Electronics > FPGA

FPGA failure modes

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AussieBruce:
I have an application that requires backup to deal with device failure, it uses an ARM micro (LPC1768) and a sidekick small PIC acting as a watchdog, there is an SPI data loop between the two and if an irregularity is detected whatever CPU is in action initiates a safe state. There is an incentive to replace the larger CPU with an FPGA for various reasons, but I’m wondering whether the failure modes of that class of device might prejudice integrity. When a computer fails, it generally either stops completely, or goes into some sort of chaotic loop, either event will be handled correctly by my present system. However, with a gate array, where functions are performed by different areas of the device, somewhat autonomously, I wonder whether there is a risk that a fault may cause one area of function to fail, but others to continue operating correctly. Is that the case, or do some gate arrays somehow check for irregularities across the entire die?

Incidentally, this is not a ‘certified’ application, ie. it doesn’t have to comply with official standards. Just has to be ‘significantly better’.

james_s:
I have never experienced a failure of any FPGA, I don't think they are any less reliable than most other parts, certainly isn't something I'd worry about so long as it's operated within its specs. If reliability is critical you might want two separate entire units.

evb149:
You're not using devices that are customarily chosen for high reliability / high integrity uses in terms of your microcontrollers.
Yeah sure anything you do like add a watch dog function, implement the watch-dog in another independent device, etc. helps with the assurance of
availability in detecting / handling some failure modes, but as you mentioned there are other classes of failures whether in micro controllers or FPGAs.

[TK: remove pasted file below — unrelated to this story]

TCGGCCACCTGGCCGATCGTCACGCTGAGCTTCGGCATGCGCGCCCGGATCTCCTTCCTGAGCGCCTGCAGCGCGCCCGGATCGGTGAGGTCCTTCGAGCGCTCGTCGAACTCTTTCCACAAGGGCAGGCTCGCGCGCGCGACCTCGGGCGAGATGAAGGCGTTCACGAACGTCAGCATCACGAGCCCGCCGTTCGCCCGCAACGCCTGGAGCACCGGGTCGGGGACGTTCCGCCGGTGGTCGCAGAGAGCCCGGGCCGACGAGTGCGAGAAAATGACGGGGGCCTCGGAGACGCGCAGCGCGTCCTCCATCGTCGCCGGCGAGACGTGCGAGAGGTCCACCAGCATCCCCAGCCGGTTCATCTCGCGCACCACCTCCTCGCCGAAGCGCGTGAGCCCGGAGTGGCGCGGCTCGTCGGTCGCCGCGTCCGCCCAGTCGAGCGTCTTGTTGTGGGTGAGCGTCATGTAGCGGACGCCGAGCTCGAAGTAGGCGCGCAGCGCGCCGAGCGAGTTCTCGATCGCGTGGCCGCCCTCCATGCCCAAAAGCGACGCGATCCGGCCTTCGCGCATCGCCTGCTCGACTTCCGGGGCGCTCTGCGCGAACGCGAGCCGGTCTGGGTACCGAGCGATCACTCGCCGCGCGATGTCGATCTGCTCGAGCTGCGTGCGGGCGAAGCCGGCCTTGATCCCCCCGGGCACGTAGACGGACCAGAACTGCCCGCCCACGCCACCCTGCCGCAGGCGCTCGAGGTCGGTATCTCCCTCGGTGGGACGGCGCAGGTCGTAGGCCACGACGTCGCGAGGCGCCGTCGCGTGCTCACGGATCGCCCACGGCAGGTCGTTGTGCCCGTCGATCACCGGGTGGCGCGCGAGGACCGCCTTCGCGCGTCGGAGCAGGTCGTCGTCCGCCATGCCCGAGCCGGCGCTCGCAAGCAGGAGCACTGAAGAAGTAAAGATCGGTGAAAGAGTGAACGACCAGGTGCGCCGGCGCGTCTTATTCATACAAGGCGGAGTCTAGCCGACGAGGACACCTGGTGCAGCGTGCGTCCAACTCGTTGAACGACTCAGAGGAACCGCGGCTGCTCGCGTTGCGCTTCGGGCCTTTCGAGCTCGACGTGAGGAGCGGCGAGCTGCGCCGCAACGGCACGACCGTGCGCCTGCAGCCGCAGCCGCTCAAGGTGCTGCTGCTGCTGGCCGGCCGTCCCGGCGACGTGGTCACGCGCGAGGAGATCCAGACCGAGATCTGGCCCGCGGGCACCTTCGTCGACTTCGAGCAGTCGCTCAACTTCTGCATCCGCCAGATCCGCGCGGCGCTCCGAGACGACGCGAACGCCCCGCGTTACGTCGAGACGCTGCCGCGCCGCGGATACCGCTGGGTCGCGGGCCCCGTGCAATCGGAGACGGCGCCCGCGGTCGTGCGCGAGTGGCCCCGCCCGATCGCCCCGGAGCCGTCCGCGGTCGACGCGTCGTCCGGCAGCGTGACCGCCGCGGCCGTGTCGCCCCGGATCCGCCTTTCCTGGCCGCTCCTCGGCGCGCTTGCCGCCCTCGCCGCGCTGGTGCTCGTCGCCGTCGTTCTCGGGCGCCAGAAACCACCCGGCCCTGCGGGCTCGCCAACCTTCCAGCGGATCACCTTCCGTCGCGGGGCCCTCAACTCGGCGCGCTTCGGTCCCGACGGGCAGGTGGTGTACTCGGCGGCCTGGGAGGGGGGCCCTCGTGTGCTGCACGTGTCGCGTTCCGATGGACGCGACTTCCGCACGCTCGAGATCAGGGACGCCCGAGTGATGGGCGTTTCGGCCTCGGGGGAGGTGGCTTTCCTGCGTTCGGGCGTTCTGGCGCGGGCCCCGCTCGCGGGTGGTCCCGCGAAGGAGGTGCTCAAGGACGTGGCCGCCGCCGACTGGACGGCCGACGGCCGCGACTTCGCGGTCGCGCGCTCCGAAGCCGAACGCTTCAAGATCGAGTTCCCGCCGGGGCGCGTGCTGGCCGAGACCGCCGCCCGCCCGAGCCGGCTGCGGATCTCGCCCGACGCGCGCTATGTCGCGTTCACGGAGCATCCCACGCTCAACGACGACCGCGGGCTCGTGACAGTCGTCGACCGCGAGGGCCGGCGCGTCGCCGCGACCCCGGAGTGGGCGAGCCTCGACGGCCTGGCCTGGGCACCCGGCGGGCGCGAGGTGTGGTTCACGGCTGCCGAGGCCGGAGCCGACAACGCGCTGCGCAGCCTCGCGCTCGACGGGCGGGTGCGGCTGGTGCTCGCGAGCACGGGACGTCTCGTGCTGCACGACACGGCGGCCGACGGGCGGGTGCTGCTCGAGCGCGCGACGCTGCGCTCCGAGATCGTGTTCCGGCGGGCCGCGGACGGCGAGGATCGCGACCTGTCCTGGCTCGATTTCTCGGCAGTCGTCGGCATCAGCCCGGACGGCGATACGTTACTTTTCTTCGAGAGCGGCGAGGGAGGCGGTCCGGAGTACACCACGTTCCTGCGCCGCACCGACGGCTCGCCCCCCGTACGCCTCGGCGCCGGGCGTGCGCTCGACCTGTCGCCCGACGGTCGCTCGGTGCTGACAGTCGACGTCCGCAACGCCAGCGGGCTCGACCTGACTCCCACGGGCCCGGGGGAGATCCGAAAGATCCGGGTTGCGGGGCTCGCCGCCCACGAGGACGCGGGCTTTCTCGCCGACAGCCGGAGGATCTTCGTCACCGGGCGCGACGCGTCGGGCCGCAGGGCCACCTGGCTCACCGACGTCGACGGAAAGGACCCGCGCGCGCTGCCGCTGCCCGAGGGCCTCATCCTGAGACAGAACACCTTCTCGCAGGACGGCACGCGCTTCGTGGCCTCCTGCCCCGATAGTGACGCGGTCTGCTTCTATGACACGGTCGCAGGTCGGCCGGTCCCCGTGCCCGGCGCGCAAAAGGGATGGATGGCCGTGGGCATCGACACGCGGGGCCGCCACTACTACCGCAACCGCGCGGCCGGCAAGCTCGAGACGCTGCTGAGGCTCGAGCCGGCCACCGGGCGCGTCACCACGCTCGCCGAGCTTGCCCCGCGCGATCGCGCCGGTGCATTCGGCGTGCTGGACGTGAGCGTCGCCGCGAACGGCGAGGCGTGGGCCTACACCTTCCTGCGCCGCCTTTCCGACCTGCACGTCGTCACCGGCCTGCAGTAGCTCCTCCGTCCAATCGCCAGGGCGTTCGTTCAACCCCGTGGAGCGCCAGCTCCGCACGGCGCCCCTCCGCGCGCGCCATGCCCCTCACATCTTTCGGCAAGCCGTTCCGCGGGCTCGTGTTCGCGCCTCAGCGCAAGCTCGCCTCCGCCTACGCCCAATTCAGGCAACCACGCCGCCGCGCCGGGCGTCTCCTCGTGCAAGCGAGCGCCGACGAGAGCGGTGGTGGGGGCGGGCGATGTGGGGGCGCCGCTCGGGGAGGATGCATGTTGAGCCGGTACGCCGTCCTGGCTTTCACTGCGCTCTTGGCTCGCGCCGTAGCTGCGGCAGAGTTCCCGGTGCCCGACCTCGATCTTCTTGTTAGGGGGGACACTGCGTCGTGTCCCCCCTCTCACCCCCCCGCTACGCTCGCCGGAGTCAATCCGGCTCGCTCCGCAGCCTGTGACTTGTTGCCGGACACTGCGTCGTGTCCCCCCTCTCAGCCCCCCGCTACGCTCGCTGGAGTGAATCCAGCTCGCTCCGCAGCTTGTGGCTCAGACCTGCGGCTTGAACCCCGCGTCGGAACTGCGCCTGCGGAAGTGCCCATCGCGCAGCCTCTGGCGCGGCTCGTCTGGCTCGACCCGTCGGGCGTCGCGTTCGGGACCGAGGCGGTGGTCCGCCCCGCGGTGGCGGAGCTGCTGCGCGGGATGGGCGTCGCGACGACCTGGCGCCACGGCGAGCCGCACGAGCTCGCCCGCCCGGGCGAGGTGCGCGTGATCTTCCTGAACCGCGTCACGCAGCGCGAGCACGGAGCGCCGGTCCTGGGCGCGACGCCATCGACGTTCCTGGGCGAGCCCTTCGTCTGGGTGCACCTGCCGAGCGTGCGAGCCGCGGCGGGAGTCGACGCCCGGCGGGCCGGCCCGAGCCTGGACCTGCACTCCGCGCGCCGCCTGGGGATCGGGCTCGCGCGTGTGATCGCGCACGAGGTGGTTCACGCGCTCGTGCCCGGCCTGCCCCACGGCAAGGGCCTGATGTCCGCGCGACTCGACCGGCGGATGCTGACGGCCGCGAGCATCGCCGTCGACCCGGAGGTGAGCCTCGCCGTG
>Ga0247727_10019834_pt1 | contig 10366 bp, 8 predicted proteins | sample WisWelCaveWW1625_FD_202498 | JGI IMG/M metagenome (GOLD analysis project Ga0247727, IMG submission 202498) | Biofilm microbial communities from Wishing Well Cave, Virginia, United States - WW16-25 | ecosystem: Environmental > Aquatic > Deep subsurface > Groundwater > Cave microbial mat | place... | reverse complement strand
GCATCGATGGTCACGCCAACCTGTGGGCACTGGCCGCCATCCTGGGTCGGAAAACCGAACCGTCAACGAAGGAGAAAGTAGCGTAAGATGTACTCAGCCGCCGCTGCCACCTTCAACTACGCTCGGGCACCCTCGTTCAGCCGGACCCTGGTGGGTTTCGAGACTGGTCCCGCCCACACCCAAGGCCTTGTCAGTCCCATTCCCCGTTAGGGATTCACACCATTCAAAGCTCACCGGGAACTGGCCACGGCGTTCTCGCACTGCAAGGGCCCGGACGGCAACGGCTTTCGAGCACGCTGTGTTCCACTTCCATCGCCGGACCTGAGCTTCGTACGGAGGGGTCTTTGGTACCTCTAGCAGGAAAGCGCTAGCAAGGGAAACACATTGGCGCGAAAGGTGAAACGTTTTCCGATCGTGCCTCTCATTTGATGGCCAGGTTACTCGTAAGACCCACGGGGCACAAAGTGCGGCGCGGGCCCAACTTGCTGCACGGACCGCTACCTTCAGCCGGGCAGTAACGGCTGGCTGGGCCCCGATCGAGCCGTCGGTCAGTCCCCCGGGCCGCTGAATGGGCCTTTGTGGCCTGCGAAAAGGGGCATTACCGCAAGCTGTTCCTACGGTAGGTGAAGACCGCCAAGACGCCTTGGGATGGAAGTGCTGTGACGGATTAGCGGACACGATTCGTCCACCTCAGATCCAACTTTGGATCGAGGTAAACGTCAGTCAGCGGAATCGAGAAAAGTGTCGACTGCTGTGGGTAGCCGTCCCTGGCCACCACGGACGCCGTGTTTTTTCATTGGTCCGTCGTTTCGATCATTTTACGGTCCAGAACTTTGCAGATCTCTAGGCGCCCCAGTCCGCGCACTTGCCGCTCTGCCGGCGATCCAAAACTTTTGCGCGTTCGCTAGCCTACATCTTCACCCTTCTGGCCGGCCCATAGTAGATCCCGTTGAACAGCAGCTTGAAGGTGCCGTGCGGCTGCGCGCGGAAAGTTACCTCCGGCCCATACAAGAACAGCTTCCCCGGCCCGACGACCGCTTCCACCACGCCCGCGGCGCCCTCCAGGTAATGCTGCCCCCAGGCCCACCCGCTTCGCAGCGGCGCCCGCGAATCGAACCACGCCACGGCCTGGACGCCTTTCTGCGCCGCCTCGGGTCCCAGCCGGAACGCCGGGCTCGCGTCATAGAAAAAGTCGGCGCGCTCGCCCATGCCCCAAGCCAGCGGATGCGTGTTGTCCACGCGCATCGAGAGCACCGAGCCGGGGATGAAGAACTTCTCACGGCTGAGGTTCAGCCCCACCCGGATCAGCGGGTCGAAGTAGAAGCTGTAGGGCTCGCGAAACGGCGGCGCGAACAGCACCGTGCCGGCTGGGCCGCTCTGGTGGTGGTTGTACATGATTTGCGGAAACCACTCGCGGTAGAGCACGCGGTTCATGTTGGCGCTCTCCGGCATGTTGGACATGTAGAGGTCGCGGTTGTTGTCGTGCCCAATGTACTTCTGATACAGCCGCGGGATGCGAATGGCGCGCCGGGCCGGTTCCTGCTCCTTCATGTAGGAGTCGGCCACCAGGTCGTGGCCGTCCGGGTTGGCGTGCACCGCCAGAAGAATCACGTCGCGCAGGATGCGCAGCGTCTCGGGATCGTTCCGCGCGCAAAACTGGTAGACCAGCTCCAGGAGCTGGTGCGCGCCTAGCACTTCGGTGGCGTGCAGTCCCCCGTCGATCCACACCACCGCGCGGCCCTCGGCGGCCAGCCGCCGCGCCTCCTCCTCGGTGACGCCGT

Many systems that do have to have some level of functional safety certifications do use ARM-R class parts, sometimes use ARM-A or ARM-M but the general use case of many ARM-R
products is to bring additional capabilities for real time / high availability / high integrity / high reliability applications whether 'certified' or 'safety critical' or just 'highly reliable / stable / available'.

FPGAs on the other hand are commonly used for avionics and space applications for control systems (as are suitable processors / microprocessors, too, but FPGAs have their niches where MPUs / MCUs can't easily tread).    Look at the LEON / LEON3 / etc. cores and IP cores for instance and take a look at the industry that such was originally provided for.
Take a look at space rated Xilinx devices, for example (I'm not saying you could / should use one), but being aware of the application architectures and reliability considerations / failure mode considerations / failure detection & mitigation strategies used for say some of the aerospace oriented FPGA cores and devices may inform your risk assessment & mitigation model for using industrial / commercial FPGAs & IP cores in a high availability application.

Sure as you say some failure modes of MCUs or MPUs or FPGAs are more common than others and you can build that into your system's FMECA / risk assessment analysis and mitigation / fail-safe architecture.

Murphy's law, if anything can go wrong, [assume] it will [with some statistical probability or putative possibility].
So then the question is how to detect / fail-safe the various possibilities from likely to unlikely and of minor consequence to major consequence?

For instance cosmic rays, ESD, manufacturing defects, buggy firmware/software, loading the wrong fw/sw version, PCB errors, electrical problems, etc. can impact either MPU or FPGA systems.  Many MPU/MCUs actually have multiple fairly independent cores, peripherals, etc. so it is very possible for a peripheral of a MPU or even an entire core of a MPU to continue on "working normally" for some sub-function of a system while another peripheral or core or whatever is totally stopped or malfunctioning.  No different in concept FPGA or MPU.
Also with RTOS or multi-tasking systems you can have bugs, deadlocks, faults, etc. totally halt or compromise several tasks / processes on a system while others continue fine.
Ever have your web browser or PDF reader freeze while your system's terminal window or clock display kept working?

As you design more complex systems with different "threads", "tasks", "partitions", "subsystems" whether entirely SW, FW or gate-ware or some mix you simply have to assume
that some sub-systems may be "workable" while others are not due to some fault / bug.  FPGA, MPU, a whole rack of redundant card-level blade servers, doesn't matter.